So here is one of those posts that I started a month ago but never got to finishing. But remember all that junk I wrote about my computer allowing me to attach items to emails/put photos on the blog? Yea, a bunch of bull****, I jinxed myself. I can still transfer photos from my phone/camera to my computer, but can't put them on the web. So once again, thanks to Julia for providing the means by which you all can see what I'm talking about. Also, one of them needed a little bit of time since the subject had just suffered a tragic loss and I found it inappropriate to write something at his expense, even though he will never read this blog - just out of respect. So if it seems a bit late to those of you living in Buenos Aires, remember I intended to write this a month ago, I swear.
Lately I've seen some very interesting advertisements around the city, two of which I found to be worth writing about. The first is an ad campaign pitting Fox's two most successful animated series, Family Guy and The Simpsons. It was not secret in the United States that the two shows had a mild feud going on, with The Simpsons passive-aggressively accusing Family Guy and it's creator, Seth McFarlane (my friend's father actually had McFarlane as a student and this friend even had this cell phone, so I of course left a message on his voicemail and obviously got no response, which doesn't surprise after listening to him on a podcast last month since he sounds like a total douche. But more on my thoughts on Family Guy later...), of ripping of their formula but doing so with little creativity. The Simpsons' Matt Groening was/is not alone in his sharp criticism, with South Park's creative geniuses Trey Parker and Matt Stone also taking shots at McFarlane and Co. in the press and on their own program (Cartoon Wars I & II), attacking the show's brand of humor, which blog reader Bristol and I (among many, many others) label as the "humor of the absurd". For those of you who don't watch Family Guy, it refers to the fact that many jokes delivered on the show have little or nothing to with the story line and that they tend to group disparate and non-related elements in a truly absurd fashion (i.e. Peter: Yea, that was weird, but not nearly as weird as that time Paul Simon gave me a speeding ticket [cut to scene where Paul Simon approaches Peter's car, singing to him that he was going 50 in a 35 to the tune of '50 Ways To Leave Your Lover']) . That's not to say that I don't laugh at Family Guy from time to time, or that I think people who like it are dense, but I often find myself smirking at how outrageous it is in its attempts to entertain its viewers. It gets kind of tiresome.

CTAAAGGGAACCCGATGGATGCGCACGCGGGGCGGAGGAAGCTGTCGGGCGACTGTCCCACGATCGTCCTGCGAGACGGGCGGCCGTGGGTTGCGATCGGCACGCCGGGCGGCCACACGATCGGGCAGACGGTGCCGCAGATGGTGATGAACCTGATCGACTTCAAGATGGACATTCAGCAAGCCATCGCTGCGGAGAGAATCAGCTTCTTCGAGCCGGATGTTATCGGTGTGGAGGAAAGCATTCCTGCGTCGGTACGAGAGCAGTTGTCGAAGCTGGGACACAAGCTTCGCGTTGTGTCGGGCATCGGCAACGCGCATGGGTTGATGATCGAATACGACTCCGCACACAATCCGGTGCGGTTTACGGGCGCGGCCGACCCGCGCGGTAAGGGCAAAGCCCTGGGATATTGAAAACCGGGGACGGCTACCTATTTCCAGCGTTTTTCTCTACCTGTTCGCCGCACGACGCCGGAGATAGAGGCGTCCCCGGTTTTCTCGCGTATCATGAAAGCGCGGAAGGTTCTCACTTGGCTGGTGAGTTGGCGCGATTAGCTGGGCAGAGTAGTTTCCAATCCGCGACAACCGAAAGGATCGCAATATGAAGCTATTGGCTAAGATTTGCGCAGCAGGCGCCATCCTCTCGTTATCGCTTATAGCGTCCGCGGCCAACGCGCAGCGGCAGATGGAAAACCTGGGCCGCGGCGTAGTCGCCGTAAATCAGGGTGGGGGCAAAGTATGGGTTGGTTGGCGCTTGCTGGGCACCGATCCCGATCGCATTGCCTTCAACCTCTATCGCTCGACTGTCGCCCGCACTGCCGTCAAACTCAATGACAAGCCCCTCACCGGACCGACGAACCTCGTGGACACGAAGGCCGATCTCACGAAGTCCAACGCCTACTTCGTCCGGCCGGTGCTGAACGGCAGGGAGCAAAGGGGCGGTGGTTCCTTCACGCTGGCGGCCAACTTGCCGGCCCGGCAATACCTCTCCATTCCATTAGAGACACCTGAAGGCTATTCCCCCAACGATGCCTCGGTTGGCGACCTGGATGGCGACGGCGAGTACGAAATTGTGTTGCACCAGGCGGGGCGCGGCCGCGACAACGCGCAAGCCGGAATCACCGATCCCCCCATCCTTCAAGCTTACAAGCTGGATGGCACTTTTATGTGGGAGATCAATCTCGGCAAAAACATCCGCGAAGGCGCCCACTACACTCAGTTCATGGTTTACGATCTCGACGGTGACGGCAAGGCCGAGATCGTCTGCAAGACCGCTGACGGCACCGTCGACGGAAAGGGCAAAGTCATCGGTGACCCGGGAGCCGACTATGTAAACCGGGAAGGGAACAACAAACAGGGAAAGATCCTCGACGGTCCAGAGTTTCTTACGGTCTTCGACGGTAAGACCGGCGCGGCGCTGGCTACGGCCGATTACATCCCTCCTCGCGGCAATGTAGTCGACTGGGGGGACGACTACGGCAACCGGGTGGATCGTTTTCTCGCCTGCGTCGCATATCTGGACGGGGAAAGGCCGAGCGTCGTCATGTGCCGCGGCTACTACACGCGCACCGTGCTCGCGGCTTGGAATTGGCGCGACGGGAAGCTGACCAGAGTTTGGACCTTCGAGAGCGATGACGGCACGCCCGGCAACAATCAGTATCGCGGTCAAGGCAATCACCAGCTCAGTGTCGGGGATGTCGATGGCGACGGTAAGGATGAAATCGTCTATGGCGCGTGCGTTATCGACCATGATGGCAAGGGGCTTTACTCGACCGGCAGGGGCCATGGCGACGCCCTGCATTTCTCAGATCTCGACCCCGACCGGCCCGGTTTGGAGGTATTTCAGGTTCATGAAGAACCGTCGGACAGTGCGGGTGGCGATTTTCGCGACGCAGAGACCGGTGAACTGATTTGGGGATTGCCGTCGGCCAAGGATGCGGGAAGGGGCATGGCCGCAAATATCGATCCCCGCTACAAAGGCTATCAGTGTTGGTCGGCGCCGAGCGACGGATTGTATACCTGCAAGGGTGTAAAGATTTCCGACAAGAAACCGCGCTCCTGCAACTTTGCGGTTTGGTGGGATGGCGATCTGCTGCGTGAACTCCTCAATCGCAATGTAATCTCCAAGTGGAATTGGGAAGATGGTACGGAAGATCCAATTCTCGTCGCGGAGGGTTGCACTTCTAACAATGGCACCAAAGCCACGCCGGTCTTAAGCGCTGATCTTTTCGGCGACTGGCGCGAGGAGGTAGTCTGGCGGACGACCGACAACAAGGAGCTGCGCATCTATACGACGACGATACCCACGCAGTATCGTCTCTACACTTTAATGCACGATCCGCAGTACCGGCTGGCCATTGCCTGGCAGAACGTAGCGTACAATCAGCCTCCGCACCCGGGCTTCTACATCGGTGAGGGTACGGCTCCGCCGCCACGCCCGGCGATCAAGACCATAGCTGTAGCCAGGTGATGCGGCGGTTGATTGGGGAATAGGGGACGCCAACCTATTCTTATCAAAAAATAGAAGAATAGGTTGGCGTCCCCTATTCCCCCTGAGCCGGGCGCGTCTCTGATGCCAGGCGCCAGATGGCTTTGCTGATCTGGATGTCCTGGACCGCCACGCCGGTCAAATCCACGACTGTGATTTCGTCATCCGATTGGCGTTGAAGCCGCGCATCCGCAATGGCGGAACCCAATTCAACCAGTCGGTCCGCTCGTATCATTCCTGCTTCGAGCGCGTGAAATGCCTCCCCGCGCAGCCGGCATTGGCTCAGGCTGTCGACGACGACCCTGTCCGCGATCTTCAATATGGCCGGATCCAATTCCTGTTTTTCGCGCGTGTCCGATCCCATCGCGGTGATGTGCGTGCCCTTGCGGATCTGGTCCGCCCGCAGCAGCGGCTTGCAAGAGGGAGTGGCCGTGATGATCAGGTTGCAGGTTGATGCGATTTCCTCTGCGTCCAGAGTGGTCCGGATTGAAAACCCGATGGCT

Now, it would be counter productive for Fox to play-up this quasi-rivalry (which both sides say has been squashed) since it's not in their best interests to make viewers choose sides in this beef. They want as many peope watching both shows as possible, not Family Guy fans tuning in only after The Simpsons ends, and vise-versa. But here? The Simpsons is one of the more ubiquitous shows and seems to be on at least one channel at any point in the day, while the FX affiliate down here broadcasts Family Guy. So without the same market forces in play, FX came out with an ad campaign smearing The Simpsons and its characters on many a billboard and bus stop across the city. I haven't determined whether or not it's a joke exploiting the rivalry coverage up north or an actual attempt to draw away Simpsons viewers, but true to form, it adopts a posture of absurd comedy. Here are the ads, with translations below them so you can see for yourself: